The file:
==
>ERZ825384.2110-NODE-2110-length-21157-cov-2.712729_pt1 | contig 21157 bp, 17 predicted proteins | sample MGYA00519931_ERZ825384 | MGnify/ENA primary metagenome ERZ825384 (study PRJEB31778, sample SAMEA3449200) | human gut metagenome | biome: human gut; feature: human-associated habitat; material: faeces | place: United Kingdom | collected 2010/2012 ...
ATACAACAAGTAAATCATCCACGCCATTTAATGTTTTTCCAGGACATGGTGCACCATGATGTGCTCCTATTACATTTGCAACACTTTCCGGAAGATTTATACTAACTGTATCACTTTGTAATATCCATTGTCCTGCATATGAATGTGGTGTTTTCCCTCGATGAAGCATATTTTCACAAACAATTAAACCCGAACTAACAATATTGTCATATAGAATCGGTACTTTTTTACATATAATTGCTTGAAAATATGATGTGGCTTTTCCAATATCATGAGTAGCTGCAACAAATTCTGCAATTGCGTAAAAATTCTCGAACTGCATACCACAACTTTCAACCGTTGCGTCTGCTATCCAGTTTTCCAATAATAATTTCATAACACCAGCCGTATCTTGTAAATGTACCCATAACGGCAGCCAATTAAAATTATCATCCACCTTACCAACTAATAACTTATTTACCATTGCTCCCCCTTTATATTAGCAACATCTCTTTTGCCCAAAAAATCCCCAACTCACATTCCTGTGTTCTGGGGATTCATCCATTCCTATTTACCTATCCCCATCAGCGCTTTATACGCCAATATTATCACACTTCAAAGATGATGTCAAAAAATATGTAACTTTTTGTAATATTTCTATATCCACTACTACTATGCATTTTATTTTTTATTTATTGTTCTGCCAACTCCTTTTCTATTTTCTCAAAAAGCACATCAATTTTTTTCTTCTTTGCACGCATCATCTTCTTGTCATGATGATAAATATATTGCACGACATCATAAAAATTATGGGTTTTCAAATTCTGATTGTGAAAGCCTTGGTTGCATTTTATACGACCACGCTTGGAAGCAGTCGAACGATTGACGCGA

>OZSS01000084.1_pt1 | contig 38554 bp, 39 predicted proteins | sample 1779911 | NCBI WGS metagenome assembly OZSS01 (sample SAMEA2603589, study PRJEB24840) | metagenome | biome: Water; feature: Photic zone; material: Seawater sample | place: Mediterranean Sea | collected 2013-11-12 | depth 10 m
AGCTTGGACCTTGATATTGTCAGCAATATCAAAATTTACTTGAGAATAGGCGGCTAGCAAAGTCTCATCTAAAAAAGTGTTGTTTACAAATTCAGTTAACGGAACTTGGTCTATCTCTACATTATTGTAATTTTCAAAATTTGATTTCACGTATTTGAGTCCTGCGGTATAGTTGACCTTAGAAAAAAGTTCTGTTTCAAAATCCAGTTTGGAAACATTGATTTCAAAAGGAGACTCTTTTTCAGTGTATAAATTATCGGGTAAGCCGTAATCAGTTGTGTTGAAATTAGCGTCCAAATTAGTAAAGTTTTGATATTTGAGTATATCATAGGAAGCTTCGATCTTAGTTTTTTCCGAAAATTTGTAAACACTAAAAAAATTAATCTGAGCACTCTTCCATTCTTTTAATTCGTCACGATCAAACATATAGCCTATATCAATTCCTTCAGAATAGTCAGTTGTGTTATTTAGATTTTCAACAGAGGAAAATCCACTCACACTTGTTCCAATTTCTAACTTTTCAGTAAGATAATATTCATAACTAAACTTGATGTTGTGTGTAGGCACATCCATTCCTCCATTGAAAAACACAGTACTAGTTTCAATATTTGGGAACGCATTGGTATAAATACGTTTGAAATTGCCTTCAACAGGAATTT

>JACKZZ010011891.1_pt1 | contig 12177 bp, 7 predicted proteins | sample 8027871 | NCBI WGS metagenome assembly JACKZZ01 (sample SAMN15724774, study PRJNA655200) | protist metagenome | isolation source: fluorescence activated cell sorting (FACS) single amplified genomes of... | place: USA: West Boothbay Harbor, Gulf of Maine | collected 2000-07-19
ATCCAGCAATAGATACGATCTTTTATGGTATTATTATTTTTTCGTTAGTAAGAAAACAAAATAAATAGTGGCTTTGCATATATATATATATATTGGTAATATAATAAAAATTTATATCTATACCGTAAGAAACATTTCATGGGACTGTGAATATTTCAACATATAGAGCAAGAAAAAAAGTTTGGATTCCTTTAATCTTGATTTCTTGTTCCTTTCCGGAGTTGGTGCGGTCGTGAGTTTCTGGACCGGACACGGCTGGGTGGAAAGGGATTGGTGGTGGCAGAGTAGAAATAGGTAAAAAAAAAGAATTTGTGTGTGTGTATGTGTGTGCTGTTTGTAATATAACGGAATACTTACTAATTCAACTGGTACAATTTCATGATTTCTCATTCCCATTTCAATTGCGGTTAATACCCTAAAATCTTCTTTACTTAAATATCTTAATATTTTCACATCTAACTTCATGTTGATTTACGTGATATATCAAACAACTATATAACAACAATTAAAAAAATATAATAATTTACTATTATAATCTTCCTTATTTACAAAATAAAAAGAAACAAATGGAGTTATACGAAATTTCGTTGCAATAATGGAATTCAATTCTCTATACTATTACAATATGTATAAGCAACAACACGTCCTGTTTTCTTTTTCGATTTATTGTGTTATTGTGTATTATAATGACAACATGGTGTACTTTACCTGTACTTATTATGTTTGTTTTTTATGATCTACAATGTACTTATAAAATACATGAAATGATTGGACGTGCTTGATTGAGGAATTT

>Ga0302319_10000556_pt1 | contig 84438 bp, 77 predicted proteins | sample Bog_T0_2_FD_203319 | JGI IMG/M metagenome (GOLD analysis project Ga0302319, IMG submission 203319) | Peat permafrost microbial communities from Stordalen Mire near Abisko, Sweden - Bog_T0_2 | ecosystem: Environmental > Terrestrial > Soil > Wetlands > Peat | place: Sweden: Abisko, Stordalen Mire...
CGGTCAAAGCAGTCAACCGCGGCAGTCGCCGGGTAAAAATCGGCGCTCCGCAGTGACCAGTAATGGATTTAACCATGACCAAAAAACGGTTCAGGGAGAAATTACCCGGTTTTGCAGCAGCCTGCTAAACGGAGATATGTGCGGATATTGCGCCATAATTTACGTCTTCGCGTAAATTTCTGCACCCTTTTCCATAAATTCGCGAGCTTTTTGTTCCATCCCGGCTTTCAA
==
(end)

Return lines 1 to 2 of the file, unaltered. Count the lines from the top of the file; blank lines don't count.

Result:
>ERZ825384.2110-NODE-2110-length-21157-cov-2.712729_pt1 | contig 21157 bp, 17 predicted proteins | sample MGYA00519931_ERZ825384 | MGnify/ENA primary metagenome ERZ825384 (study PRJEB31778, sample SAMEA3449200) | human gut metagenome | biome: human gut; feature: human-associated habitat; material: faeces | place: United Kingdom | collected 2010/2012 ...
ATACAACAAGTAAATCATCCACGCCATTTAATGTTTTTCCAGGACATGGTGCACCATGATGTGCTCCTATTACATTTGCAACACTTTCCGGAAGATTTATACTAACTGTATCACTTTGTAATATCCATTGTCCTGCATATGAATGTGGTGTTTTCCCTCGATGAAGCATATTTTCACAAACAATTAAACCCGAACTAACAATATTGTCATATAGAATCGGTACTTTTTTACATATAATTGCTTGAAAATATGATGTGGCTTTTCCAATATCATGAGTAGCTGCAACAAATTCTGCAATTGCGTAAAAATTCTCGAACTGCATACCACAACTTTCAACCGTTGCGTCTGCTATCCAGTTTTCCAATAATAATTTCATAACACCAGCCGTATCTTGTAAATGTACCCATAACGGCAGCCAATTAAAATTATCATCCACCTTACCAACTAATAACTTATTTACCATTGCTCCCCCTTTATATTAGCAACATCTCTTTTGCCCAAAAAATCCCCAACTCACATTCCTGTGTTCTGGGGATTCATCCATTCCTATTTACCTATCCCCATCAGCGCTTTATACGCCAATATTATCACACTTCAAAGATGATGTCAAAAAATATGTAACTTTTTGTAATATTTCTATATCCACTACTACTATGCATTTTATTTTTTATTTATTGTTCTGCCAACTCCTTTTCTATTTTCTCAAAAAGCACATCAATTTTTTTCTTCTTTGCACGCATCATCTTCTTGTCATGATGATAAATATATTGCACGACATCATAAAAATTATGGGTTTTCAAATTCTGATTGTGAAAGCCTTGGTTGCATTTTATACGACCACGCTTGGAAGCAGTCGAACGATTGACGCGA